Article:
A Modest Proposal: Rename Tesla’s Truck to This…

Changing the name of the “Cyber Truck” could make all the difference

If you watched the Tesla “Cyber Truck” unveil last night, you were probably floored by the visual appearance of the vehicle….and perhaps not in a good way. I myself could not stop laughing seeing that stainless steel pyramid rolling onto the stage. There are important engineering reasons why the truck is shaped the way that it is and its odd design is actually what lends itself to its extraordinary specifications. The issue with the design is not that its ugly, its that it upends all expectations about what a pick-up truck should look like. Those expectations, however, will determine whether or not the vehicle is successful in the marketplace.

I think that Tesla erred in the naming and marketing of the truck more than its design. Allow me to explain. First of all the “Tesla Cyber Truck” does not have a nice ring to it and does not roll off the tongue easily. It sounds gimmicky and concocted. To the ear, “Cyber truck” lends itself to the impression that it was named by a 12-year-old living in the late 90s who felt that adding the word “cyber” to everything automatically made it cool and high tech. Tesla failed to explain exactly what was “cyber” about Truck. If there was a HUD in the windshield it might make some sense…but there was not. Nonetheless, term “cyber” itself feels dated; a relic of the early to mid 2000s in the days of AIM, Myspace, and Yahoo. Certainly not a name for a vehicle in the 2020s.

The other issue with the name is that “Cyber Truck” immediately conjures up comparisons with other trucks on the market. Yes, the “Cyber Truck” is a pickup truck, but it clearly does not look like a pickup truck….at all. Sure, the design might grow on some people and come to be accepted. That is certainly possible. I myself am growing on it. But in the truck world, a demographic that is conservative and skeptical of climate change and electric vehicles to begin with….different may be perceived as the ultimate turn off. I have already written about the uphill battle Tesla faces here.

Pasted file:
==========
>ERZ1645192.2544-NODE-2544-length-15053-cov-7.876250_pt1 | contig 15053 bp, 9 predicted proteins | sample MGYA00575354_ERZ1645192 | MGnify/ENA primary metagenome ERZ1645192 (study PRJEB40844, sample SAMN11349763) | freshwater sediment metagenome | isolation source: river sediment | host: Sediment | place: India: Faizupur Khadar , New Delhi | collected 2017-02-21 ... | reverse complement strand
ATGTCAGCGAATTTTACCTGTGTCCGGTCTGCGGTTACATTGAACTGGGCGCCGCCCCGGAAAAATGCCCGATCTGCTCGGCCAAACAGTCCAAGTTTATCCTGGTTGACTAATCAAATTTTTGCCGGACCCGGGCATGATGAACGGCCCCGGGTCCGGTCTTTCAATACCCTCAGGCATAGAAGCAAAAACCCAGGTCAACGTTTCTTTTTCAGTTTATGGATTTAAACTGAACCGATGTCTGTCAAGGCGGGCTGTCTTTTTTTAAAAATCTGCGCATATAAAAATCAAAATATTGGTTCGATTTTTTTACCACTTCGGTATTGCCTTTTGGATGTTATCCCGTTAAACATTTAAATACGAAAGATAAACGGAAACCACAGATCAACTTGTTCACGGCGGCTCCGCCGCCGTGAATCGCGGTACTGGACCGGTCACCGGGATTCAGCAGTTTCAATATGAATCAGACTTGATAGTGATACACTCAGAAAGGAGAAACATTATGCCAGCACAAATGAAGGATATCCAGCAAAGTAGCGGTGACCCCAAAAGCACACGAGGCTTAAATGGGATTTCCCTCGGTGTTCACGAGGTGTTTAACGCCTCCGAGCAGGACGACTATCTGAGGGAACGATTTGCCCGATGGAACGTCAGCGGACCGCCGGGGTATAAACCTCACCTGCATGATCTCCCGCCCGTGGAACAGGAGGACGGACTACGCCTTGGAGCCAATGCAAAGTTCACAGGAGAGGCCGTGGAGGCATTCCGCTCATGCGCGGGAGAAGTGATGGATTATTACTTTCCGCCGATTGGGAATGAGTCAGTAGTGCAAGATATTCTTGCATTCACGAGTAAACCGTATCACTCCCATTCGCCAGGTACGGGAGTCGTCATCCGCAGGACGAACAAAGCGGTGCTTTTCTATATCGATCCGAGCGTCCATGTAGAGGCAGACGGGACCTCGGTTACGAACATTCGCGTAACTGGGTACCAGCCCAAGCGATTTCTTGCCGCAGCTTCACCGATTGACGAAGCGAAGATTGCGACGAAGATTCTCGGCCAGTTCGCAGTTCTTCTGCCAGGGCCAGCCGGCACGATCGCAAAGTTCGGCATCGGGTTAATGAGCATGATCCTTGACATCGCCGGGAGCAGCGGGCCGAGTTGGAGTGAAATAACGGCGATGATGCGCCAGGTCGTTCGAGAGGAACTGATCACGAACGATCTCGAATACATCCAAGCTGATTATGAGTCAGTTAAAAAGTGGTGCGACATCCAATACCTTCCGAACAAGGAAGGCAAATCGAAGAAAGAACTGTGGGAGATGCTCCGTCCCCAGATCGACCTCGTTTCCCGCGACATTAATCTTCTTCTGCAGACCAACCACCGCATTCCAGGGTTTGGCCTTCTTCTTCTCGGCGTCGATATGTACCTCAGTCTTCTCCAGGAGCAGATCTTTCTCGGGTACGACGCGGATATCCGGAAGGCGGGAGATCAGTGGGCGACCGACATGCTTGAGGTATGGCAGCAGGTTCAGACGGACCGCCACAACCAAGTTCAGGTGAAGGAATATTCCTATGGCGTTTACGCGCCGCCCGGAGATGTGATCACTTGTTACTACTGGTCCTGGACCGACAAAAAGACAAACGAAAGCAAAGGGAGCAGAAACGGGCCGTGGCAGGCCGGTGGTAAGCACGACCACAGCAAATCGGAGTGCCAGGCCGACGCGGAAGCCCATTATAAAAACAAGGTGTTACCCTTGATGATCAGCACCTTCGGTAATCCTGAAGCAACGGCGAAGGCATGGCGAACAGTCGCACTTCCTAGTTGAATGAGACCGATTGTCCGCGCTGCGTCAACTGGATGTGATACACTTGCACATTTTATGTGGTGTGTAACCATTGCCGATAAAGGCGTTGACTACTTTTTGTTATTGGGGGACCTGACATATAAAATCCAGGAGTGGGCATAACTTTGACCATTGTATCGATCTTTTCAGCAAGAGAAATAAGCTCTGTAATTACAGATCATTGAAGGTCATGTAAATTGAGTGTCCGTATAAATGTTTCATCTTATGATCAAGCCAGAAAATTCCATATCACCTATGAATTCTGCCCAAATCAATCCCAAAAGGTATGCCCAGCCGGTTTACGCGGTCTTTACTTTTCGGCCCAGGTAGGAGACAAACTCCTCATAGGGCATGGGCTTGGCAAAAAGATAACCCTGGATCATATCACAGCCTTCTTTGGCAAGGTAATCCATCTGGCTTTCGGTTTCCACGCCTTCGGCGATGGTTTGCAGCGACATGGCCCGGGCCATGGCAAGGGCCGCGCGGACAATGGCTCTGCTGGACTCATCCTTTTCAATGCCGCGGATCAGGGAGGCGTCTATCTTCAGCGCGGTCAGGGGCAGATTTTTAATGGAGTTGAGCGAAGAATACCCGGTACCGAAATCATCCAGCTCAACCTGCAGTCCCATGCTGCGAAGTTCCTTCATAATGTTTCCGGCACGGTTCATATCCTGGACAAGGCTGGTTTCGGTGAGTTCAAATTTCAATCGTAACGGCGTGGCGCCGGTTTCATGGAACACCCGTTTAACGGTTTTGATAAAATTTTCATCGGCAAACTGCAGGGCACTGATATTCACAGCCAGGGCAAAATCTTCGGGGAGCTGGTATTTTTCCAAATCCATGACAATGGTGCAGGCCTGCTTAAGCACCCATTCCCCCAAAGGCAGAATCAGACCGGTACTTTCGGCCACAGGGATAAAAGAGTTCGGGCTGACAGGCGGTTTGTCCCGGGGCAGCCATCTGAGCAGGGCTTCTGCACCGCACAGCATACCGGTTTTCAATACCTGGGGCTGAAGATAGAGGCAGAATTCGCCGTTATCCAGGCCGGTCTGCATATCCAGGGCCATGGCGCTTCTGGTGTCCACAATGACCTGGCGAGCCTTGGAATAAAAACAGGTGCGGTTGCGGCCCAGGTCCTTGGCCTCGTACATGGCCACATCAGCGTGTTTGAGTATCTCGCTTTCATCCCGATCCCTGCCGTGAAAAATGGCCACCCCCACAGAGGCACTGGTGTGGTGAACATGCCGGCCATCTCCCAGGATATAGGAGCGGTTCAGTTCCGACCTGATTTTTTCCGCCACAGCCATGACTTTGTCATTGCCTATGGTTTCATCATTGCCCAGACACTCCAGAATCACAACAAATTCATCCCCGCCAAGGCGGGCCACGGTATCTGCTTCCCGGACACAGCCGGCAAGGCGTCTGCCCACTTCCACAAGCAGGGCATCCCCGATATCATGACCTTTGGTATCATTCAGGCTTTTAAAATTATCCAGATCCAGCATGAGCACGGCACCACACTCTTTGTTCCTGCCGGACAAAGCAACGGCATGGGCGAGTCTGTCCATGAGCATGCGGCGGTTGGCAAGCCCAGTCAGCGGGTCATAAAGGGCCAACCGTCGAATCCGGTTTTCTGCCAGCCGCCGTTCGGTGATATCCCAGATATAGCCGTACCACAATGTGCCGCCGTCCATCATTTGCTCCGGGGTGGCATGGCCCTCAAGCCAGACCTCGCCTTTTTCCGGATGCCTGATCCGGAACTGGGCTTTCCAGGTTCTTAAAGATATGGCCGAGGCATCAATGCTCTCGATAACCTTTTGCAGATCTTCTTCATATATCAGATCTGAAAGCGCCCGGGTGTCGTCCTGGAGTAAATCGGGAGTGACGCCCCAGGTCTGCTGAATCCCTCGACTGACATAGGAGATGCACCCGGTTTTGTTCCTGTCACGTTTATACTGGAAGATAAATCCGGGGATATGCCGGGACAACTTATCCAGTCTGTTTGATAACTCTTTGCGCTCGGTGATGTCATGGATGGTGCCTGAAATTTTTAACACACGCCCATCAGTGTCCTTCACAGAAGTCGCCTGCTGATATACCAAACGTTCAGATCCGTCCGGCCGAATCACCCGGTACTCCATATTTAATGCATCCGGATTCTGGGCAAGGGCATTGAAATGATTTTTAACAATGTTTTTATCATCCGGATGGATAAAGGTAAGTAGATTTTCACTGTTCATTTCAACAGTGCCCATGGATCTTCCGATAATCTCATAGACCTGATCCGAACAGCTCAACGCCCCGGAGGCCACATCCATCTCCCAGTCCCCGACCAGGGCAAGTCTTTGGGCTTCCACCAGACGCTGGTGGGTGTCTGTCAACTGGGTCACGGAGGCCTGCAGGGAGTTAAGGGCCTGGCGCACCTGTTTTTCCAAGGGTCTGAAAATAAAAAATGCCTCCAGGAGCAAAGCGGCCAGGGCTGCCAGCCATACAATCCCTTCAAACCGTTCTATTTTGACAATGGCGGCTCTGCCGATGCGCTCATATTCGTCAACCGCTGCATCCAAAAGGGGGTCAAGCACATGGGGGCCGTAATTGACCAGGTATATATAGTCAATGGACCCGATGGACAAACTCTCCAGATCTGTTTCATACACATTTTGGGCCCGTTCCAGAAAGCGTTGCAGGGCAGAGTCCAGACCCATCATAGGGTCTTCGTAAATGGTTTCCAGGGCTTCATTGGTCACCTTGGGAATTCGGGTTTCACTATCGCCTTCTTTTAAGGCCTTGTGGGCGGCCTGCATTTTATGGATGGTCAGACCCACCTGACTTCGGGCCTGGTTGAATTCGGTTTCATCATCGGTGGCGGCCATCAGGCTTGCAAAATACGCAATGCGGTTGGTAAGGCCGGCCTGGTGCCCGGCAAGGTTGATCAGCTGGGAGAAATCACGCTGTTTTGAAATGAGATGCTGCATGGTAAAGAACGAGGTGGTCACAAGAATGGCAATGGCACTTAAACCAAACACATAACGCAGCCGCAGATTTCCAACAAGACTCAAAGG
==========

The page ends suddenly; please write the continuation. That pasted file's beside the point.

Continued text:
Instead of naming the vehicle in such a way that it invites comparison with other pickup trucks, Tesla should have invited another comparison: a tank. That’s right, the “Tesla Tank.” This has a better ring to it, doesn’t it? More importantly, it is devoid of the gimmicky and outdated word “cyber” but also invites a mental comparison with other tanks. Tanks are robust, they are brutal, they place function over aesthetics, they are armored and angular in design….just the look that Tesla was going for.

It might seem misleading to name the vehicle a “tank” but Tesla’s own unveiling focused on how armored the vehicle was. From demonstrating the strength of metal glass windows, hitting the door with a sledgehammer, and even bragging that the car was bulletproof, it looked as though Tesla also thought of the car as more tank-like than pickup. Tesla is known for cheeky naming anyway, alongside “Ludicrous Mode” or “Plaid Mode”, the “Tesla Tank” would be right at home.

Maybe the perception damage has already been done or perhaps the design will grow on the trucking crowd. But I believe that no one would have scoffed or laughed at the design had it been named the Tesla Tank from the outset. The vehicle that drove onto the stage last night would not have been a freakishly weird truck from the 80's but a wicked cool tank from dystopian future that you can have for yourself.

A matte black option wouldn’t hurt either.

It’s a black….tank.

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